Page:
This was the mentality I had when cleaning out my closet as well as going through my desk supplies. The main desk items that ultimately ended up going into the Goodwill bags were the paper organizers behind the white laptop. While I like the intent of them, the truth is they ended up being a dumping ground for paper items, ultimately becoming a source of distraction. The organizers were dumped, and the papers now either go directly into the recycling bin or into an expandable file folder where they are sorted appropriately.

2) Cut the cables.

Go wireless as much as possible to eliminate cable and cord clutter around your desk. The easiest things to go wireless with are keyboards and computer mice since they’re very affordable and many of them connect to laptops or desktop monitors via Bluetooth or USB. I currently use a Logitech K750 keyboard, which is wireless, solar-powered, and just $50, as well as a Logitech M570 mouse, which is wireless, ergonomic, and just $34. I’ve been a loyal Logitech customer for their tech goods and they are always affordably priced and last a long time.

If you do purchase a bunch of wireless accessories for your computer, be aware that some of these products (including the ones I mentioned above) will connect to your computer via a USB dongle, thus taking up a valuable USB port. I discovered this problem the hard way, but was lucky to find a solution in the form of a USB hub like this one that Amazon offers. These hubs are cheap and can add up to 10 extra USB ports to any device.Amazon basics USB hub

3) Make your work station as ergonomic as possible.

When I first created my home office over two years ago, I purchased a bulky desk from IKEA that was stylish and on sale, but not exactly ergonomic. One of the first things I did was have a pull-out keyboard tray manually installed, which was a huge relief to my wrists and forearms. As time went on, I also began to desire a stand up desk for increased mobility throughout the day, and to combat shoulder problems. There are a host of stand up desk options out there, but not wanting to spend the money on a brand new desk, a DIY solution was engineered to raise my existing desk 8 inches using stacked book shelves. It was then discovered that I would need a taller chair to sit at the taller desk, as well as a mat to stand on throughout the day. While all of these extra purchases certainly were more than I was budgeting for, the ability to stand and work at my desk is TOTALLY worth it.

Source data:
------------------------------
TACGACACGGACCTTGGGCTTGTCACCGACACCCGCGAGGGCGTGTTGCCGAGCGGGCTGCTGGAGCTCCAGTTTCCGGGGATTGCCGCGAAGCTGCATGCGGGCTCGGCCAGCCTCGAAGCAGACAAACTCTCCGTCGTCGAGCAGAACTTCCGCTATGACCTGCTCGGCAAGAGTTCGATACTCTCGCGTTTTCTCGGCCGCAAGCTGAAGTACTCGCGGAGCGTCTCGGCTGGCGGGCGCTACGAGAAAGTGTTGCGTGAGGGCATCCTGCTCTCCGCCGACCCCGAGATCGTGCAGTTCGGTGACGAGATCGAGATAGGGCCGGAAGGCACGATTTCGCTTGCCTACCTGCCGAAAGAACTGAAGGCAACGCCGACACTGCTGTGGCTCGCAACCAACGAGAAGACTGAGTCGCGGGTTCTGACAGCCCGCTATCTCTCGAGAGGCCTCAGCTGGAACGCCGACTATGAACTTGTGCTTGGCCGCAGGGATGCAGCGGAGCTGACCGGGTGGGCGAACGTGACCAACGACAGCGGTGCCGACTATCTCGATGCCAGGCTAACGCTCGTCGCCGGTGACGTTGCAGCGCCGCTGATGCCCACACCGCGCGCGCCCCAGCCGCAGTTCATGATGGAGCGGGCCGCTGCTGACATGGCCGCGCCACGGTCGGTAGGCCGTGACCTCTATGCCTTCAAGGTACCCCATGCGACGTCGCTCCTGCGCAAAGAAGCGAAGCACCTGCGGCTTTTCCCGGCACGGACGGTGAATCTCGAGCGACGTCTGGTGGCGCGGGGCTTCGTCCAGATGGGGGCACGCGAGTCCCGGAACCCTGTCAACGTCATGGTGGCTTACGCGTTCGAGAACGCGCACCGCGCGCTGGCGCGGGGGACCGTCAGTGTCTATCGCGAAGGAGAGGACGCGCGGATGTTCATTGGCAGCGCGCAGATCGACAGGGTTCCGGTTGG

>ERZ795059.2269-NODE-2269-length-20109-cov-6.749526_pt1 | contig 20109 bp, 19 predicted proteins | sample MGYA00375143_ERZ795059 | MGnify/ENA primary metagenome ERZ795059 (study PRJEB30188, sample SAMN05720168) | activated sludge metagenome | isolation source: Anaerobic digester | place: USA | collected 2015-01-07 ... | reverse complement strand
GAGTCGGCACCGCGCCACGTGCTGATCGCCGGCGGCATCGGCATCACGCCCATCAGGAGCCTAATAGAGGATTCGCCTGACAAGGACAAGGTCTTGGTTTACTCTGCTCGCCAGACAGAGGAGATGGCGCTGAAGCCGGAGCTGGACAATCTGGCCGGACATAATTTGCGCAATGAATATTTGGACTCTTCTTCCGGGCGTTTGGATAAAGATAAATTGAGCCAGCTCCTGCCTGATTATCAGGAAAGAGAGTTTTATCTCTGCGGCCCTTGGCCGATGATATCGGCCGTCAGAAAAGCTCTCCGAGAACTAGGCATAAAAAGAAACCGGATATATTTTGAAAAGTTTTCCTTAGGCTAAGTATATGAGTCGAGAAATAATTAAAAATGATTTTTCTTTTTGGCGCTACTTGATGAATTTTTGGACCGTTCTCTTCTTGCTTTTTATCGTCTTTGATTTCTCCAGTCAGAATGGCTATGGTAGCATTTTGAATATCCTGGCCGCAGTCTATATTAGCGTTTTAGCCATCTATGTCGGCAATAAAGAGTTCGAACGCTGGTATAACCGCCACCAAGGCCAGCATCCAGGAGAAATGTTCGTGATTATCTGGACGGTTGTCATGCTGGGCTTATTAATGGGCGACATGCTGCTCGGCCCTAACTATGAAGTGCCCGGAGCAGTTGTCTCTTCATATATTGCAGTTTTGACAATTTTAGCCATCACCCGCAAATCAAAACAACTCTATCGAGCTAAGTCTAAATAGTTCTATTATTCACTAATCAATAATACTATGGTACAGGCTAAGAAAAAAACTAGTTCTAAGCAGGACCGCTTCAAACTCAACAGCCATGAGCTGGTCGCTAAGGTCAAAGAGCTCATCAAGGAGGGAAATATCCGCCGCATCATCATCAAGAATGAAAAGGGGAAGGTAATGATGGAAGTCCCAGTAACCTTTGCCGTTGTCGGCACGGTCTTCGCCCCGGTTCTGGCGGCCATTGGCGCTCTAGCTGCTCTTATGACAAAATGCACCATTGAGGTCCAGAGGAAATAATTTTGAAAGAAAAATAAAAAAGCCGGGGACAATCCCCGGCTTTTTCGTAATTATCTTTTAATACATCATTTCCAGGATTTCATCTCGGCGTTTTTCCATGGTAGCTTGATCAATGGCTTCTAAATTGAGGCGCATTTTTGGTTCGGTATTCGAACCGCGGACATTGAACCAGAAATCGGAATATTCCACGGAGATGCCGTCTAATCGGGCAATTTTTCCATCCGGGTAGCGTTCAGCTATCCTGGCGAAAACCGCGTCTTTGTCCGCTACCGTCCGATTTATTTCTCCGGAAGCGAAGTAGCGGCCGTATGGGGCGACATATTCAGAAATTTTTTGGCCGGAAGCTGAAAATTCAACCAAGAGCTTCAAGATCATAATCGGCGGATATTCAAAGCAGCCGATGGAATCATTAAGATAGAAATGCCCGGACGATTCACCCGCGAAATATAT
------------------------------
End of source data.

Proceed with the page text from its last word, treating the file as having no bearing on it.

If you’re considering a stand up desk for your office, I highly recommend the following accessories:

CumulusPRO Anti-Fatigue Comfort Mat: This is marketed as a mat for kitchens and bathrooms, but it’s perfect for use at a standup desk. It’s just $50 and makes it much easier to stand for longer periods of time, especially in place of hardwood floors.

Safco Metro Extended Height Chair: I admit I wasn’t expecting to have to give up my IKEA desk chair, but it simply wasn’t tall enough for my new desk. Finding a tall desk chair ended up being rather challenging and I finally settled on this Safco chair. While somewhat pricey at $173, the chair has turned out to be really comfortable and the perfect height for my new desk. Highly recommend.

4) Go paperless.

If you haven’t already, opt for paperless forms of anything you regularly receive in paper form, such as e-statements from your bank or e-receipts from vendors. Truthfully, I’ve opted to do more online shopping in recent years not only for the convenience of having items delivered to my home, but because they keep a nice online trail of purchases, making it much easier for expense reporting and accounting.